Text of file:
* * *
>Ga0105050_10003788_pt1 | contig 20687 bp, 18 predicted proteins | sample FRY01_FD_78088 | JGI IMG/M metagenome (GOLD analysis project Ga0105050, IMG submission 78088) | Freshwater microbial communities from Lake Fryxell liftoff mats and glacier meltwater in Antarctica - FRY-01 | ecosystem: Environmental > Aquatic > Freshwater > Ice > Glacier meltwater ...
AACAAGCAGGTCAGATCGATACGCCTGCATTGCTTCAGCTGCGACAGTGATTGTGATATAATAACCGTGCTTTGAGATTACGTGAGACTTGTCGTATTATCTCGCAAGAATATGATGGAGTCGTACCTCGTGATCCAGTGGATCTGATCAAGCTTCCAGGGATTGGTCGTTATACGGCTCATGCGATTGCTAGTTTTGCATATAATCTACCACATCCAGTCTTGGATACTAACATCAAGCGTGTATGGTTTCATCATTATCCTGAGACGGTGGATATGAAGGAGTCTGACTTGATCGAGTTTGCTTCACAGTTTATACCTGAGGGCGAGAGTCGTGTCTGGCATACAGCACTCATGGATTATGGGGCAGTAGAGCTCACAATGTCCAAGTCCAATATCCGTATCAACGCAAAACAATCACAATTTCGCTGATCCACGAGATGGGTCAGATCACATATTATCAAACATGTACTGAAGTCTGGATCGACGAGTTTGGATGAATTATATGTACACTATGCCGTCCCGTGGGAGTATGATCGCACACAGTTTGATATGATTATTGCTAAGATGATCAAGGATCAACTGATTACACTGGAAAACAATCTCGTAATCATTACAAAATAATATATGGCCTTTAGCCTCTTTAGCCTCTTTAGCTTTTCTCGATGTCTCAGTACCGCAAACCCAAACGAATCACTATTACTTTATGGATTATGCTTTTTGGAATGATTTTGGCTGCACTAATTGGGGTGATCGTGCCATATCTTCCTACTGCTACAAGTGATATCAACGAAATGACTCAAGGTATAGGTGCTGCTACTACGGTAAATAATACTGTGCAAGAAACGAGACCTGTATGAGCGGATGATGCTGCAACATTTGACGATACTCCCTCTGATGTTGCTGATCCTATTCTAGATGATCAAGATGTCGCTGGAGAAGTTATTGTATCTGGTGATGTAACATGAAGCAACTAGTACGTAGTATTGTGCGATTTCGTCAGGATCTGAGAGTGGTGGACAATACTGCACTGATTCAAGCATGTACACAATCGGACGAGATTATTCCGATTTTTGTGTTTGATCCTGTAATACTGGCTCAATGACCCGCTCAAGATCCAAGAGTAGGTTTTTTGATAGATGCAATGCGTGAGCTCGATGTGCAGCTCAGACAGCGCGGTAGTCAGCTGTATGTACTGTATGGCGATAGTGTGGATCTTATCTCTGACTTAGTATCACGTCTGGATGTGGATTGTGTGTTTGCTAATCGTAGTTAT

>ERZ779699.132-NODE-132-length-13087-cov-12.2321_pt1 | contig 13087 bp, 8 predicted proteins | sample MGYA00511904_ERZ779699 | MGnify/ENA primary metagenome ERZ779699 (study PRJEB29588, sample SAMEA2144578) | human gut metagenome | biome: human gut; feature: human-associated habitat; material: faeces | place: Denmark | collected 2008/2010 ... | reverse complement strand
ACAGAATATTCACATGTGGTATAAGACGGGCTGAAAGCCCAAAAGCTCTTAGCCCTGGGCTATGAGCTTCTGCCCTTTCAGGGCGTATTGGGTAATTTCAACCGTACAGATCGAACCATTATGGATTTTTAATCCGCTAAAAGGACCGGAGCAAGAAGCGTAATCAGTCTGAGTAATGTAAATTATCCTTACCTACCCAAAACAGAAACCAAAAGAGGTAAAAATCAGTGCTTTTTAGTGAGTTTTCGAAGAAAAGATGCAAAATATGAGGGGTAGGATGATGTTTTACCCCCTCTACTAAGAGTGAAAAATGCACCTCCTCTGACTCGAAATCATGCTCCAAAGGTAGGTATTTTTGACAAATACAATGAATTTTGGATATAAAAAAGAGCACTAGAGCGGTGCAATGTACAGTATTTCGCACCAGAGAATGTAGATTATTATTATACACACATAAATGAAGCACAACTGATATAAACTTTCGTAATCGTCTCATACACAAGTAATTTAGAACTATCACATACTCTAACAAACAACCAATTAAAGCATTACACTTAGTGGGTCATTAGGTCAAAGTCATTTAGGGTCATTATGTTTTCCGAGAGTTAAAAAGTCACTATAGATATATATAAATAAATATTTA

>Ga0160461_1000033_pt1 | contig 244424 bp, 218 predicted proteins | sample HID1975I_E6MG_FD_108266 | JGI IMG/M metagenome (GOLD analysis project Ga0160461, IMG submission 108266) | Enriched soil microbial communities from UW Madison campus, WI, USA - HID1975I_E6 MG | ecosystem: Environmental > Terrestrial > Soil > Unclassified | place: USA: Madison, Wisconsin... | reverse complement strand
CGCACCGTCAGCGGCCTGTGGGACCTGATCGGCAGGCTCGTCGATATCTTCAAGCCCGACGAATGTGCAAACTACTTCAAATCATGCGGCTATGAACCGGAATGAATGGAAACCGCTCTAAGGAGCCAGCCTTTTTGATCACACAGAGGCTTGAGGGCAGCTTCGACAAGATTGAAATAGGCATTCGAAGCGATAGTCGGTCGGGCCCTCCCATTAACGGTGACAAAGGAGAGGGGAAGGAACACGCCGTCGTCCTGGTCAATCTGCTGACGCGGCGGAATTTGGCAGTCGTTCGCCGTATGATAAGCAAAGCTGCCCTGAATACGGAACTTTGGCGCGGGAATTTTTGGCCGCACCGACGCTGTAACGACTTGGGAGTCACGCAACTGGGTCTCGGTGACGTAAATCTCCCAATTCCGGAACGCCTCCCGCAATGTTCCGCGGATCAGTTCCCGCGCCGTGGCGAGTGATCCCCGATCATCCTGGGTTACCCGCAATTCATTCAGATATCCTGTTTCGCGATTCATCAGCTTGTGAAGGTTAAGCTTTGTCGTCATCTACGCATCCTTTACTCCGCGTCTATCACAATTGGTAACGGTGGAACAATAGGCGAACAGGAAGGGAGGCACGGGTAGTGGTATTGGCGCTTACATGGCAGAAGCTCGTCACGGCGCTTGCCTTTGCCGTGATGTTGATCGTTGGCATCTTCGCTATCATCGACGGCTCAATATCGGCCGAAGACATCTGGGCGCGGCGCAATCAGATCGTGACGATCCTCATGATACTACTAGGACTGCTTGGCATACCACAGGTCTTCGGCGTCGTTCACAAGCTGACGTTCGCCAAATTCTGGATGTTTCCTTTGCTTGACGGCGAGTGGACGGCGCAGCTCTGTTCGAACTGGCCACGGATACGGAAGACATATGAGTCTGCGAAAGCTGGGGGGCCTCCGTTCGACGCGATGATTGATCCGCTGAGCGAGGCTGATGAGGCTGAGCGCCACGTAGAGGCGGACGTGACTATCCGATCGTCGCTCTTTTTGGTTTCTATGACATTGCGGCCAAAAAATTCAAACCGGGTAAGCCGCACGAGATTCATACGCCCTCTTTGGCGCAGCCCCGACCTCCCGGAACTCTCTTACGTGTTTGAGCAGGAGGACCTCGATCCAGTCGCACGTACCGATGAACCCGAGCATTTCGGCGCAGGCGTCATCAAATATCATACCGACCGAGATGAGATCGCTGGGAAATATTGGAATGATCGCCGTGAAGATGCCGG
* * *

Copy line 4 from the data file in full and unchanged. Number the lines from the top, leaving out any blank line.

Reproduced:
ACAGAATATTCACATGTGGTATAAGACGGGCTGAAAGCCCAAAAGCTCTTAGCCCTGGGCTATGAGCTTCTGCCCTTTCAGGGCGTATTGGGTAATTTCAACCGTACAGATCGAACCATTATGGATTTTTAATCCGCTAAAAGGACCGGAGCAAGAAGCGTAATCAGTCTGAGTAATGTAAATTATCCTTACCTACCCAAAACAGAAACCAAAAGAGGTAAAAATCAGTGCTTTTTAGTGAGTTTTCGAAGAAAAGATGCAAAATATGAGGGGTAGGATGATGTTTTACCCCCTCTACTAAGAGTGAAAAATGCACCTCCTCTGACTCGAAATCATGCTCCAAAGGTAGGTATTTTTGACAAATACAATGAATTTTGGATATAAAAAAGAGCACTAGAGCGGTGCAATGTACAGTATTTCGCACCAGAGAATGTAGATTATTATTATACACACATAAATGAAGCACAACTGATATAAACTTTCGTAATCGTCTCATACACAAGTAATTTAGAACTATCACATACTCTAACAAACAACCAATTAAAGCATTACACTTAGTGGGTCATTAGGTCAAAGTCATTTAGGGTCATTATGTTTTCCGAGAGTTAAAAAGTCACTATAGATATATATAAATAAATATTTA